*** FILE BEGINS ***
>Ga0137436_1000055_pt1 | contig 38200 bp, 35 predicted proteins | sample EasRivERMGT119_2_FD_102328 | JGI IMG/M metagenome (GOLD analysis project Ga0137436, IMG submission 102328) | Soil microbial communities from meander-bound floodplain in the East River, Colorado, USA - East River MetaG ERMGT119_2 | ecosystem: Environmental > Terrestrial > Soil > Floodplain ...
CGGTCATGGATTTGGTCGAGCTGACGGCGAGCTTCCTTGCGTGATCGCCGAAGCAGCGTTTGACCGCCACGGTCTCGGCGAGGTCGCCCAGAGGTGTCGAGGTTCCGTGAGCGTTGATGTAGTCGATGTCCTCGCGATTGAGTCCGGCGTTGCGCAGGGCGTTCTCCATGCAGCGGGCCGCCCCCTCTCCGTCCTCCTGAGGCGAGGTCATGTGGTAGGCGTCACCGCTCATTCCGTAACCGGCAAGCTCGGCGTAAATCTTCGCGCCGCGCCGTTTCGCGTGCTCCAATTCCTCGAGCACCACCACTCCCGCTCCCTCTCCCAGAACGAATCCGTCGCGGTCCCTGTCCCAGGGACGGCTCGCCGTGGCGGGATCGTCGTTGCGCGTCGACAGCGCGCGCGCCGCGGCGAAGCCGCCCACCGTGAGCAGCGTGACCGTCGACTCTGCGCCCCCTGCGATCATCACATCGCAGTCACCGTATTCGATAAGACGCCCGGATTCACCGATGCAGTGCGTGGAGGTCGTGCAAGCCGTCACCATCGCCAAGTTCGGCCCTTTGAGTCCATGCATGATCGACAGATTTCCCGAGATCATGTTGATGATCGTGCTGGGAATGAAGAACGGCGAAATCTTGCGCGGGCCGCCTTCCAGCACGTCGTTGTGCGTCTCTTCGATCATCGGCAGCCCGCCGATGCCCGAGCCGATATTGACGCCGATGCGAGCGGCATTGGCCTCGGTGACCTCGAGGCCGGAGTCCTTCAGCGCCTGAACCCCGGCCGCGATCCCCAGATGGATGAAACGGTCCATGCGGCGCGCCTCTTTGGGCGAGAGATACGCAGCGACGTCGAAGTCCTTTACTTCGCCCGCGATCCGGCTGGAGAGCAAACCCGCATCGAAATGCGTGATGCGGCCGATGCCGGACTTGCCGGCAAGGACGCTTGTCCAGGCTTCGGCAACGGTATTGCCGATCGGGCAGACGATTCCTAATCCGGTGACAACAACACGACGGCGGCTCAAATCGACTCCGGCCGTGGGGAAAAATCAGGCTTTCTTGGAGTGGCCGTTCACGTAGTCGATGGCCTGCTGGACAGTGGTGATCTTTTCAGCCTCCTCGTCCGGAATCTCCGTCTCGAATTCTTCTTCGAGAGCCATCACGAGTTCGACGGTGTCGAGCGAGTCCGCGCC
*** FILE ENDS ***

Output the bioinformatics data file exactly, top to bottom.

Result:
>Ga0137436_1000055_pt1 | contig 38200 bp, 35 predicted proteins | sample EasRivERMGT119_2_FD_102328 | JGI IMG/M metagenome (GOLD analysis project Ga0137436, IMG submission 102328) | Soil microbial communities from meander-bound floodplain in the East River, Colorado, USA - East River MetaG ERMGT119_2 | ecosystem: Environmental > Terrestrial > Soil > Floodplain ...
CGGTCATGGATTTGGTCGAGCTGACGGCGAGCTTCCTTGCGTGATCGCCGAAGCAGCGTTTGACCGCCACGGTCTCGGCGAGGTCGCCCAGAGGTGTCGAGGTTCCGTGAGCGTTGATGTAGTCGATGTCCTCGCGATTGAGTCCGGCGTTGCGCAGGGCGTTCTCCATGCAGCGGGCCGCCCCCTCTCCGTCCTCCTGAGGCGAGGTCATGTGGTAGGCGTCACCGCTCATTCCGTAACCGGCAAGCTCGGCGTAAATCTTCGCGCCGCGCCGTTTCGCGTGCTCCAATTCCTCGAGCACCACCACTCCCGCTCCCTCTCCCAGAACGAATCCGTCGCGGTCCCTGTCCCAGGGACGGCTCGCCGTGGCGGGATCGTCGTTGCGCGTCGACAGCGCGCGCGCCGCGGCGAAGCCGCCCACCGTGAGCAGCGTGACCGTCGACTCTGCGCCCCCTGCGATCATCACATCGCAGTCACCGTATTCGATAAGACGCCCGGATTCACCGATGCAGTGCGTGGAGGTCGTGCAAGCCGTCACCATCGCCAAGTTCGGCCCTTTGAGTCCATGCATGATCGACAGATTTCCCGAGATCATGTTGATGATCGTGCTGGGAATGAAGAACGGCGAAATCTTGCGCGGGCCGCCTTCCAGCACGTCGTTGTGCGTCTCTTCGATCATCGGCAGCCCGCCGATGCCCGAGCCGATATTGACGCCGATGCGAGCGGCATTGGCCTCGGTGACCTCGAGGCCGGAGTCCTTCAGCGCCTGAACCCCGGCCGCGATCCCCAGATGGATGAAACGGTCCATGCGGCGCGCCTCTTTGGGCGAGAGATACGCAGCGACGTCGAAGTCCTTTACTTCGCCCGCGATCCGGCTGGAGAGCAAACCCGCATCGAAATGCGTGATGCGGCCGATGCCGGACTTGCCGGCAAGGACGCTTGTCCAGGCTTCGGCAACGGTATTGCCGATCGGGCAGACGATTCCTAATCCGGTGACAACAACACGACGGCGGCTCAAATCGACTCCGGCCGTGGGGAAAAATCAGGCTTTCTTGGAGTGGCCGTTCACGTAGTCGATGGCCTGCTGGACAGTGGTGATCTTTTCAGCCTCCTCGTCCGGAATCTCCGTCTCGAATTCTTCTTCGAGAGCCATCACGAGTTCGACGGTGTCGAGCGAGTCCGCGCC